From the mid-1980s, with the opening of the USSR and the first hints of globalization, informatic began to play relevant roles within society and not just in defense and strategic fields. Using centralized information with databases proved to be a powerful way of organizing and dividing work. It improved the quality of anyone’s work while putting the informatic code into the daily activities of States activities. The development of IT was also applied to the judicial branch in Italy, which helped the cross-investigations. The use of the new systems and codes allowed connections and communications not only between prosecution offices, helping the action’s capillarity of the judiciary against the political-business system. Coupled with his brusque methods, Di Pietro himself had the intuit to strategically use IT. The 1991 “Duomo Connection” investigation gave the early signs of the use of informatics in the trials.
The binary code of informatics was consolidated in the Public Administration at the end of the 1990s. However, at the end of the 1980s another code, this time the new Code of Criminal Procedure, helped bring down the parties’ system, facilitating the prosecutors’ work. The 1988 Vassalli-Pisapia Code entailed important innovations, including the transition from an inquisitorial to an adversarial system. This was a revolution of the judiciary, as the previous code, the 1930 Rocco Code, came from the Fascist age. The change of rite brought about several revolutions that allowed the judiciary to work more effectively when prosecuting, strengthening the position of the public prosecutor, making this role more central and active. Without these two new codes – IT and the Vassalli-Pisapia – Mani Pulite would have not taken the dimensions it took.
The Milanese Procura’s detractors denounce the massive use of pre-trial detention as a tool to entice the defendants to confess the criminal networks and ties. In doing so, they explain, the prosecutors would have abused pre-trial detention to stimulate confessions from businessmen and politicians. Others defend the work of the prosecutors, arguing there was no abuse of the pre-trial detention, explaining that the operations were legally carried out, in observance of the three conditions of the pre-trial detention – reiteration, escape, or evidence pollution. Probably, a mix of the two versions is true. While pre-trial detention was justified in several cases, it was not necessary for some others. Correct use of pre-trial detention for serious crimes was sometimes accompanied by nonchalance. Frightened by Chiesa’s arrest and afraid to go to jail, businessmen rushed to the prosecutors to denounce the scandals they were part of. The network of confessions called others into the cause, and these latter were thus encouraged to confess their crimes and implicate others.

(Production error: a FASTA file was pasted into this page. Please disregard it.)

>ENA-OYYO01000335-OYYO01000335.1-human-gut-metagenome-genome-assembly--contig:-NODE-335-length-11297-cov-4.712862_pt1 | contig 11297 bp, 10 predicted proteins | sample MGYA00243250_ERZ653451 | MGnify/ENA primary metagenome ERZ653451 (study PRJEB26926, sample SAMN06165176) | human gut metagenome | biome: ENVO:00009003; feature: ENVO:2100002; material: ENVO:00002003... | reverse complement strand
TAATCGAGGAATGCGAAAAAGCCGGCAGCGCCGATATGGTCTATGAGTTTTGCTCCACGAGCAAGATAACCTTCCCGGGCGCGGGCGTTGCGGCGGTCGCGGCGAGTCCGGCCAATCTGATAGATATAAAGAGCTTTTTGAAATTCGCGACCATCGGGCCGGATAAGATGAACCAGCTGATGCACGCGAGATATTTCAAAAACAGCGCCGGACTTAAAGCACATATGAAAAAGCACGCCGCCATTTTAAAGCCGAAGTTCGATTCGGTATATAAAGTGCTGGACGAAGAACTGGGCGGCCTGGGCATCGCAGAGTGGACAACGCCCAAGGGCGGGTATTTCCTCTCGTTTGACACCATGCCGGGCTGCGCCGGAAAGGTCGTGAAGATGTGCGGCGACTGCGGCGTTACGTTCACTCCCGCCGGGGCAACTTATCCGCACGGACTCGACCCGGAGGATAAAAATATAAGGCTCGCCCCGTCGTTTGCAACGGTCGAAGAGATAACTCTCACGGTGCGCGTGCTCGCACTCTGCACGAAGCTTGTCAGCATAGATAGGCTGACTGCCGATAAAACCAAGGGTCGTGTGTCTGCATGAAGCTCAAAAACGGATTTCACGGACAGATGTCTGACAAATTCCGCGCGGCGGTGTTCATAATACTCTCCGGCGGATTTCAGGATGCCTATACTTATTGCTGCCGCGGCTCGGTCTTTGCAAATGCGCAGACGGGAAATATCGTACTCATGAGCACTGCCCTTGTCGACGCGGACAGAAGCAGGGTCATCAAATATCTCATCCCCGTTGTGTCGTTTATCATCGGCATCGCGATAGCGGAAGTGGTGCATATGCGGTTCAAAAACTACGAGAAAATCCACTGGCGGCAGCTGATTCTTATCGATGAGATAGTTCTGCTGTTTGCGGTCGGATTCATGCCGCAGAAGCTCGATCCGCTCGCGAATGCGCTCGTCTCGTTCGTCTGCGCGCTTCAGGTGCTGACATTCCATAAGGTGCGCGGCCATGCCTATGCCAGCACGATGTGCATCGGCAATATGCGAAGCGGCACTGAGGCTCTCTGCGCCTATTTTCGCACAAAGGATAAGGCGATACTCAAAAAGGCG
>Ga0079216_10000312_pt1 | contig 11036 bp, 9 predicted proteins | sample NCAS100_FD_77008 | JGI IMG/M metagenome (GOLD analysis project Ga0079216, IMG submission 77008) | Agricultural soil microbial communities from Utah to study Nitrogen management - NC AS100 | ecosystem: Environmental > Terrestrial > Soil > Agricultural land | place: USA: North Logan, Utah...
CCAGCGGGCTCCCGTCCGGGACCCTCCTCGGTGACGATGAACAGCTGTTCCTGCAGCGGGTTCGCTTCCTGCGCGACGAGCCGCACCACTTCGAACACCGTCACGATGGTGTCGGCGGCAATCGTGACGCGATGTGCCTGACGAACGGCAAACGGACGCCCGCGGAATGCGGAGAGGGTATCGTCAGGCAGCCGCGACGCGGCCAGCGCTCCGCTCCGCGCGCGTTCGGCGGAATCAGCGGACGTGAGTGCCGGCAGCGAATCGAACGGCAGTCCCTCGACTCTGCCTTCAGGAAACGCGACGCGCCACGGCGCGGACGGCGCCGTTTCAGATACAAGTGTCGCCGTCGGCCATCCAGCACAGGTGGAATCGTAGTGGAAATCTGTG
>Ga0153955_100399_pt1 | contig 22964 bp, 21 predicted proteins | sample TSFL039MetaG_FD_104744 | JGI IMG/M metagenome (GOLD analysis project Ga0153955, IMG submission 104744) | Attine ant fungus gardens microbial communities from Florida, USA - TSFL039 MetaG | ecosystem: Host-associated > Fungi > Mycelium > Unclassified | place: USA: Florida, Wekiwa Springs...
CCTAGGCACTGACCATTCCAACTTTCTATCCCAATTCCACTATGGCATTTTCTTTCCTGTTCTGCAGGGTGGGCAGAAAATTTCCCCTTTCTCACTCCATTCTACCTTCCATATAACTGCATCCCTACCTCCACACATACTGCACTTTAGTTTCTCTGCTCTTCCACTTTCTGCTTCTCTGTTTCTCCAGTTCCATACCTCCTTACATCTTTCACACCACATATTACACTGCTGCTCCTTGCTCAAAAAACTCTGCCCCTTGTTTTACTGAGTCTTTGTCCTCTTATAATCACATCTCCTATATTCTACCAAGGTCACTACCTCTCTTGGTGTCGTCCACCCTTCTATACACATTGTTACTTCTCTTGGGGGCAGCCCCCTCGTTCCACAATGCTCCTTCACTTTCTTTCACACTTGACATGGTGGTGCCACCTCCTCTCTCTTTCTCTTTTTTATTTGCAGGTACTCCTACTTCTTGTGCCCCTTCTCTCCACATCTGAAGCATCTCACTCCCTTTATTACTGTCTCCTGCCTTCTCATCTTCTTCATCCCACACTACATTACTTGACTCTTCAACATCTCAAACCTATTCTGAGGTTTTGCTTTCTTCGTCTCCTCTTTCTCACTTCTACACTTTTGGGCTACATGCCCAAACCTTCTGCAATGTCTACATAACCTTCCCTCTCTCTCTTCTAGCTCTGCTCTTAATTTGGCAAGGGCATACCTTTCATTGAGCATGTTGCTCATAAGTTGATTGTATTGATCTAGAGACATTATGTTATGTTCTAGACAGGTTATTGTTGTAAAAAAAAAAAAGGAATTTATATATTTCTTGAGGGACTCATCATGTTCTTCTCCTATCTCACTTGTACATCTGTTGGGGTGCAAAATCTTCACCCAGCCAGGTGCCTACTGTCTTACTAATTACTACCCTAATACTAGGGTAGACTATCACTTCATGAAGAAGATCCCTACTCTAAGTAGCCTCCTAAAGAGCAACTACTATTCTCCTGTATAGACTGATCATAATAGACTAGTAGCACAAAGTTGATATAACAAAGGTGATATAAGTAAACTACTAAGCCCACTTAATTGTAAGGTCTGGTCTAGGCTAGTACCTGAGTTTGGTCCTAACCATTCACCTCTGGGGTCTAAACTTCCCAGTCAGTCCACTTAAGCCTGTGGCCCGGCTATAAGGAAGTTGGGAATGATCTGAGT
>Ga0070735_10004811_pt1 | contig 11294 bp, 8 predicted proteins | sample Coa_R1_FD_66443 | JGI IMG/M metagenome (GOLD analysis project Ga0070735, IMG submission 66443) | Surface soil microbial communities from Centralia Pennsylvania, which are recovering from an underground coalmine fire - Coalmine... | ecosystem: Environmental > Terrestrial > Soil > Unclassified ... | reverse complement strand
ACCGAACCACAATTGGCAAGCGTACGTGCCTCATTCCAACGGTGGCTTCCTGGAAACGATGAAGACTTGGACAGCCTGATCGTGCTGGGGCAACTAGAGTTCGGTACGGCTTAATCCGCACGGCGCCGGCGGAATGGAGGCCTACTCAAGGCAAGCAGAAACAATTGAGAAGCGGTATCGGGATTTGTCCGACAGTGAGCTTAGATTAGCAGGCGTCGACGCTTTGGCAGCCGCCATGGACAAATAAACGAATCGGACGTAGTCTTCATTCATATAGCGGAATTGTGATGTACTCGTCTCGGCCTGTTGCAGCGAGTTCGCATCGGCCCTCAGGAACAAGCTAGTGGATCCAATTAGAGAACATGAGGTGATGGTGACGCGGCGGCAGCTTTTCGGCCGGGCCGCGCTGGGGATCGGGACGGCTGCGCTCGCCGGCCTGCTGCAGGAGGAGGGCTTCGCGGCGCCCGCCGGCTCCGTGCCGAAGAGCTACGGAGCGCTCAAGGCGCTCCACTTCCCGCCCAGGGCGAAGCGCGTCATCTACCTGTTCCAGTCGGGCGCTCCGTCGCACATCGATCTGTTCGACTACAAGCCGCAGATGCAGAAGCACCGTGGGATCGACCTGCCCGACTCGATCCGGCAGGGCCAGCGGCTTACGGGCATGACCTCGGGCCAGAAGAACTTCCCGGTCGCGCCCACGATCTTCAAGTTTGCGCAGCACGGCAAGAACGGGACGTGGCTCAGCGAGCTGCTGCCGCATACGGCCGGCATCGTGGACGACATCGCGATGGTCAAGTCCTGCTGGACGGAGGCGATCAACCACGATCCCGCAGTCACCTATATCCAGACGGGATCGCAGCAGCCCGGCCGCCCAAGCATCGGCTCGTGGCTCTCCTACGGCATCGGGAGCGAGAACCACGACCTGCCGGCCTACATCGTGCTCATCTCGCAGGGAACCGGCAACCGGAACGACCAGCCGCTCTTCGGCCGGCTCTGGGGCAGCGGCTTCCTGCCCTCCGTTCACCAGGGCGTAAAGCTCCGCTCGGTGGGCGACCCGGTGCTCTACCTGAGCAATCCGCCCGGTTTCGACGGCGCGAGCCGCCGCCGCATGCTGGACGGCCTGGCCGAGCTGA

The extent to which these confessions were induced by Mani Pulite’s pool is hard to say. The prosecutors have been able to use the new Code of Criminal Procedure and computerized data cross-referencing to facilitate confessions. Certainly, the prospect of a stay in prison invited the suspects to spill the beans. There is a Manichean division between those who claim there was torture to induce people to speak out via the threat of pre-trial jail’s perspective and those who claim that the legal framework was respected by the prosecutors. However, it was via the confessions that the investigation spread like wildfire. Backed up by most of the media – which too often forgot the suspects’ habeas corpus – the investigations proceeded as dutifully as controversially, with occasional excesses. But no major international proceedings were launched on Mani Pulite investigations over alleged human rights violations. This, on the other hand, does not exclude episodic “easy handcuffs”, albeit in compliance with codes and laws.
(III) The mediatic aspect and the new emancipations
In the late 1980s and early 1990s manifestations broke out all over Europe. From Berlin to Moscow, people took the streets to follow geopolitical events. In Italy, protests were rooted in the productive North of the country, due to excessive tax burden and minor political power in Rome. The outbreak of protests due to the discovery of Tangentopoli and the support of the Milanese pool was coupled with the identity- and fiscal-led protests. The electoral increase of a new protest movement that wanted to delegitimize the partitocrazia, the Northern League, was decisive in driving many voters away from the moderate parties, but also in giving voice to new demands of fiscal and territorial autonomy. The North-South economic divide, the excessive tax pressure, the denunciation of “Roma ladrona” (“thieving Rome”) were among the League’s concerns. The Northern protest was embodied by Umberto Bossi, the League’s leader. The demands of a productive North, he explained, were not listened to in Rome. There, big SOEs predominated, while the voice of small and medium North-based enterprises was unheard.